If neither Nietzschean nor Bonapartist, de Gaulle certainly advocated both strong leadership and the pursuit of grandeur as antidotes to the mediocrity of modern, parliamentary democracy. Mahoney finds in Le Fil de l'epee (1932) both a prescription for leadership and an implied critique of the banal and "decadent" Third Republic. He notes de Gaulle's connection with the Christian democratic lay movements that were critical of the secular Republic and opponents of unfettered capitalism, a connection noted by others, such as John Hellman, who is less certain than Mahoney about the non-fascist or anti-democratic aspects of these movements. Condemnation of republican weakness was not a call for totalitarian style dictatorship or even a flirtation with fascism, according to Mahoney, since de Gaulle also rejected Maurrasian "illiberalism, indulgence toward fascism, and unconcealed anti-Semitism" (p. 11).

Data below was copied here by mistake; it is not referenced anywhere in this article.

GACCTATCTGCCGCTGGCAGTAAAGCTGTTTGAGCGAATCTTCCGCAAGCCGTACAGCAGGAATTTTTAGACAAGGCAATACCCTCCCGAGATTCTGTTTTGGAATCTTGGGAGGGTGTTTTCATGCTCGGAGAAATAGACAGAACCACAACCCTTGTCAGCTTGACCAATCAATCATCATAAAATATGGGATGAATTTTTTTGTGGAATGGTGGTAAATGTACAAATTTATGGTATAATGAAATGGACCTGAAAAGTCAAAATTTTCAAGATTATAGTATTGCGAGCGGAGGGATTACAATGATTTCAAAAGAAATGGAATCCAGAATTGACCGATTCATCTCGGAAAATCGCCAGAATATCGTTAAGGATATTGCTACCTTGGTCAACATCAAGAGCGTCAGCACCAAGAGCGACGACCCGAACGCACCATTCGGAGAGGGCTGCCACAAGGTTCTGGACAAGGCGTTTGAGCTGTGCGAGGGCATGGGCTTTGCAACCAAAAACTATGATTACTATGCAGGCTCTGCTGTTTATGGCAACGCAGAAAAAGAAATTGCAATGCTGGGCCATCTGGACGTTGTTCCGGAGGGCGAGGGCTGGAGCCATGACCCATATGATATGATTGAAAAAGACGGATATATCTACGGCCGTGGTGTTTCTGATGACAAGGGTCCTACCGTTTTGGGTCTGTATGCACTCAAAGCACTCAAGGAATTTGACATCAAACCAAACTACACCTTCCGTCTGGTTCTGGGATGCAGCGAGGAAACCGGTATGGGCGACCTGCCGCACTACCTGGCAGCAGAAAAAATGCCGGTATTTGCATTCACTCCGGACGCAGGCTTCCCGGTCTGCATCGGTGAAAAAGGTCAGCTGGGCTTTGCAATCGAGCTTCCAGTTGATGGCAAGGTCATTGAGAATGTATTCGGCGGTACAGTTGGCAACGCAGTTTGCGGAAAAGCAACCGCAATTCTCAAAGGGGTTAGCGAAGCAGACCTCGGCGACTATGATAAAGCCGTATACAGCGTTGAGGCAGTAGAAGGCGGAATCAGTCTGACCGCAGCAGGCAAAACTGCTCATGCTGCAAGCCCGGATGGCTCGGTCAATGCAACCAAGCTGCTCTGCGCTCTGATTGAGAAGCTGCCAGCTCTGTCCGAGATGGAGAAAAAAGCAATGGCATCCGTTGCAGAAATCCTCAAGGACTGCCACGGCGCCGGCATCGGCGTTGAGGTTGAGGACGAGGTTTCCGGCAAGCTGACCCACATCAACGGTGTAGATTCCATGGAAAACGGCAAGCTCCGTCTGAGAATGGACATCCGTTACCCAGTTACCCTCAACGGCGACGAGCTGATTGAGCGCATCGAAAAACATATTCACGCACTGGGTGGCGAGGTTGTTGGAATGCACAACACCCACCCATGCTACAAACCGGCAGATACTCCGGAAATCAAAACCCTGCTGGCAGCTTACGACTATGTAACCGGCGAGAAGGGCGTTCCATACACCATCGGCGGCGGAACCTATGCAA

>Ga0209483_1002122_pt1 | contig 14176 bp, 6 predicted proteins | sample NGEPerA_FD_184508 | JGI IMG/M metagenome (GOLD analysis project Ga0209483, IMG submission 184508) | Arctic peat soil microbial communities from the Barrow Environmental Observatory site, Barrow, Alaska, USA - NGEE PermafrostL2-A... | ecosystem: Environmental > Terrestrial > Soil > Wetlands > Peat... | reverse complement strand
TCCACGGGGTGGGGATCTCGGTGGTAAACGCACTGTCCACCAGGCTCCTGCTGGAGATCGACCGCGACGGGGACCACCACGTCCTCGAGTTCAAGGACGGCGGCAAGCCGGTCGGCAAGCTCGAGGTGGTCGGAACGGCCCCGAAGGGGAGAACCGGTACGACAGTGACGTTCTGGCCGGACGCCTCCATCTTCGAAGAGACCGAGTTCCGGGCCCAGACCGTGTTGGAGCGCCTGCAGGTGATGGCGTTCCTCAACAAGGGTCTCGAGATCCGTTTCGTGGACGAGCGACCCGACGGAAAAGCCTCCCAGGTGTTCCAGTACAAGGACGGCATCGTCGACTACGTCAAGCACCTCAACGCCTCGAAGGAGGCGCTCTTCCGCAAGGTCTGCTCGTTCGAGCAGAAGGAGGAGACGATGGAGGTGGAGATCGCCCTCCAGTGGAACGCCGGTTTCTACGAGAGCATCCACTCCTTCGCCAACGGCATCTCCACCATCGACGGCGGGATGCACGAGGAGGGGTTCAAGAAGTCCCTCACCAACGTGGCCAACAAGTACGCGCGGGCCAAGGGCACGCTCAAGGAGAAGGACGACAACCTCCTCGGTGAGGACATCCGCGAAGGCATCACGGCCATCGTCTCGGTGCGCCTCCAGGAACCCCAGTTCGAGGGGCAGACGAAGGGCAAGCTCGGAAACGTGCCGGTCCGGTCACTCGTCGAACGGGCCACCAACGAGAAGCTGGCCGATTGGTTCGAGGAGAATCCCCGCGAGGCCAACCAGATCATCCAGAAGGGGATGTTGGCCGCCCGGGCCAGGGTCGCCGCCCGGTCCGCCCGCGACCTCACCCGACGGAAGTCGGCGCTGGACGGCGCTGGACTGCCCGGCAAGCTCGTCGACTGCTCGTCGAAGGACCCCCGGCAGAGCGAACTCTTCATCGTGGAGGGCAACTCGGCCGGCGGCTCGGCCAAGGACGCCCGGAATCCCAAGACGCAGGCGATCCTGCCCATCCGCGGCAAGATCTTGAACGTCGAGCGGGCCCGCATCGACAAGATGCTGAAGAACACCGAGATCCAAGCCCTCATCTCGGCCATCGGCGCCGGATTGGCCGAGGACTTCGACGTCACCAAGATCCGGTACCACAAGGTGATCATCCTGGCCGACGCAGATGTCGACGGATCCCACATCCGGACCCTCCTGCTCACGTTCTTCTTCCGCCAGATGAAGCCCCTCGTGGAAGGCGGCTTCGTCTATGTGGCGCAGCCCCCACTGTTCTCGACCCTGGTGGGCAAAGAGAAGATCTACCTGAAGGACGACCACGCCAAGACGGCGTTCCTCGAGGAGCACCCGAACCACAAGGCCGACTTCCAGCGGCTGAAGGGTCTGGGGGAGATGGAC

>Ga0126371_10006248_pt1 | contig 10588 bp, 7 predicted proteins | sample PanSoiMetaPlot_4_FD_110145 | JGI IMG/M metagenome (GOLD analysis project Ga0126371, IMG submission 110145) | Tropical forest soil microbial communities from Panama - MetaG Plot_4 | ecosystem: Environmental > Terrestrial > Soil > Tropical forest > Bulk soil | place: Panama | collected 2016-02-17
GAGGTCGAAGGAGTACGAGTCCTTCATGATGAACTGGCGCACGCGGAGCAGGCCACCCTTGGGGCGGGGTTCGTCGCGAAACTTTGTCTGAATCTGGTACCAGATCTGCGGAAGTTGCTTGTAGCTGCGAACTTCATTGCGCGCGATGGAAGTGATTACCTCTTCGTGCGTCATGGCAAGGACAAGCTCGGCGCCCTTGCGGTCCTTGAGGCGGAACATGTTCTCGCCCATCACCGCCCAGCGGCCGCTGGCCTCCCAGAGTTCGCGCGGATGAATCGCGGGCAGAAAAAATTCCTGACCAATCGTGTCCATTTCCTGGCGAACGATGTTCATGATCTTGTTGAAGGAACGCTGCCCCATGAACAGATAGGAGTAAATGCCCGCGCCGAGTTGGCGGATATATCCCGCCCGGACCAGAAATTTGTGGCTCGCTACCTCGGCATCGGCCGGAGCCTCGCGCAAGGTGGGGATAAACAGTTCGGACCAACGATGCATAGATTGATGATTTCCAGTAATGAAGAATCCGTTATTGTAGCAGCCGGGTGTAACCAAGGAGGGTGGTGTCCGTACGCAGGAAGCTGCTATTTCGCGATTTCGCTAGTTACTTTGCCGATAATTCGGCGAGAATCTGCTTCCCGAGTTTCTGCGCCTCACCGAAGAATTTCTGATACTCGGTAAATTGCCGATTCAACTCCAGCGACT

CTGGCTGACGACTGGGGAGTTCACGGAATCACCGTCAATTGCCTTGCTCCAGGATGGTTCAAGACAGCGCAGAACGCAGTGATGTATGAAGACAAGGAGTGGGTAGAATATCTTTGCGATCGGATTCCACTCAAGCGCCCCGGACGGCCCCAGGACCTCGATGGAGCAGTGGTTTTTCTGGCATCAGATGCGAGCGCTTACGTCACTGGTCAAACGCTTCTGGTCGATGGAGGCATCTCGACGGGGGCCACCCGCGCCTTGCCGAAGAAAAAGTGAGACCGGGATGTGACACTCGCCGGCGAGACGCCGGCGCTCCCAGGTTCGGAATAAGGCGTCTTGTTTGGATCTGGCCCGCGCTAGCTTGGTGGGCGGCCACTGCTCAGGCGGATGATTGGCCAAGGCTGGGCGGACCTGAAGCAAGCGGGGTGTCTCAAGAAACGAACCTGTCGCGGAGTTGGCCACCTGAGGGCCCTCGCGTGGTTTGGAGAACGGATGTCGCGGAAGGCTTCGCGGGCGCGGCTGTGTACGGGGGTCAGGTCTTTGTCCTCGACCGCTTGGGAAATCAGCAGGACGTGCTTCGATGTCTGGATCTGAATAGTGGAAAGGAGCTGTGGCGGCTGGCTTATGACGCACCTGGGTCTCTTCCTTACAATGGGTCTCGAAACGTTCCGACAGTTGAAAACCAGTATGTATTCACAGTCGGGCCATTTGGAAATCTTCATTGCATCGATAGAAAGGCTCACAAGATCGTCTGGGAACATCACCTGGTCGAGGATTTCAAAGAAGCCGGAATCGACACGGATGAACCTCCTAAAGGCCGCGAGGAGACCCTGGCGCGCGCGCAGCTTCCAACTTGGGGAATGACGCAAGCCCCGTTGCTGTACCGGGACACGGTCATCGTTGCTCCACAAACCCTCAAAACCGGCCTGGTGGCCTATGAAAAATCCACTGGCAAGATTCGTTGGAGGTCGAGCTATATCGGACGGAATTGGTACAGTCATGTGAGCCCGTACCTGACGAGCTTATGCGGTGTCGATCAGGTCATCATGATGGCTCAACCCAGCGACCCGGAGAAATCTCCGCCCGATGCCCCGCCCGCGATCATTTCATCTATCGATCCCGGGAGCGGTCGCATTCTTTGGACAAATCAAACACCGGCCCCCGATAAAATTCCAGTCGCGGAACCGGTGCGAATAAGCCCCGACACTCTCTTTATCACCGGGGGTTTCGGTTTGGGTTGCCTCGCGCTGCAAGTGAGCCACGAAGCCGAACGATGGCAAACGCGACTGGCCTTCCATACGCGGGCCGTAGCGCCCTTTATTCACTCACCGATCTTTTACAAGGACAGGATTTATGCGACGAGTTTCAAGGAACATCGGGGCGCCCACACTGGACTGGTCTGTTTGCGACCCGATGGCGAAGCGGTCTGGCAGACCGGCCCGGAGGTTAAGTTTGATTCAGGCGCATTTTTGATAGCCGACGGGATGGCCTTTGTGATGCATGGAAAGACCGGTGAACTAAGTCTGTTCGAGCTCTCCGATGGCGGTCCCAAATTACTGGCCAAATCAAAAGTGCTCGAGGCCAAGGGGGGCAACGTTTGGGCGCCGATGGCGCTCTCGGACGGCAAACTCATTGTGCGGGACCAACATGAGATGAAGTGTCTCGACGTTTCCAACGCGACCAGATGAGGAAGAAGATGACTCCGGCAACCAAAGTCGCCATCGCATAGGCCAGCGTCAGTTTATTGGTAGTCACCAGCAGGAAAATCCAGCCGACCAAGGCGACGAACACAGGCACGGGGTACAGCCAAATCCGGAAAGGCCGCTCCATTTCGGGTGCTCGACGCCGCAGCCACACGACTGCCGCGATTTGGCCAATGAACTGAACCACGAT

Mahoney cites de Gaulle's wartime speech to the Cercle Francais at Oxford University on November 25, 1941, as a classic Gaullist critique of totalitarianism and fascism. For de Gaulle, measure and balance served as antidotes to the excesses of personal power or totalitarianism. A politics of grandeur divorced from any sense of measure and proportion would lead to a Napoleon, just as an unlimited national and personal self-assertion would bring the fascist temptation. Greatness consists in the recognition of limits. For de Gaulle, a sense of restraint and proportion emerged from his "Catholic recognition of moral boundaries and political limits" (p. 7), which set the terms of political action and personal ambition. Politics was not simply the pursuit of power and glory as ends in themselves, but had a moral dimension. Mahoney insists that de Gaulle's Catholicism was profoundly felt and informed his thought and action. In this, as in other aspects of this work, Mahoney touches on topics that others have considered. Jean-Marie Mayeur's essay, "De Gaulle as Politician and Christian" in Hugh Gough and John Horne, De Gaulle and Twentieth Century France, makes more or less the same point. De Gaulle's religious principles kept him from any fascist temptation, according to this perspective.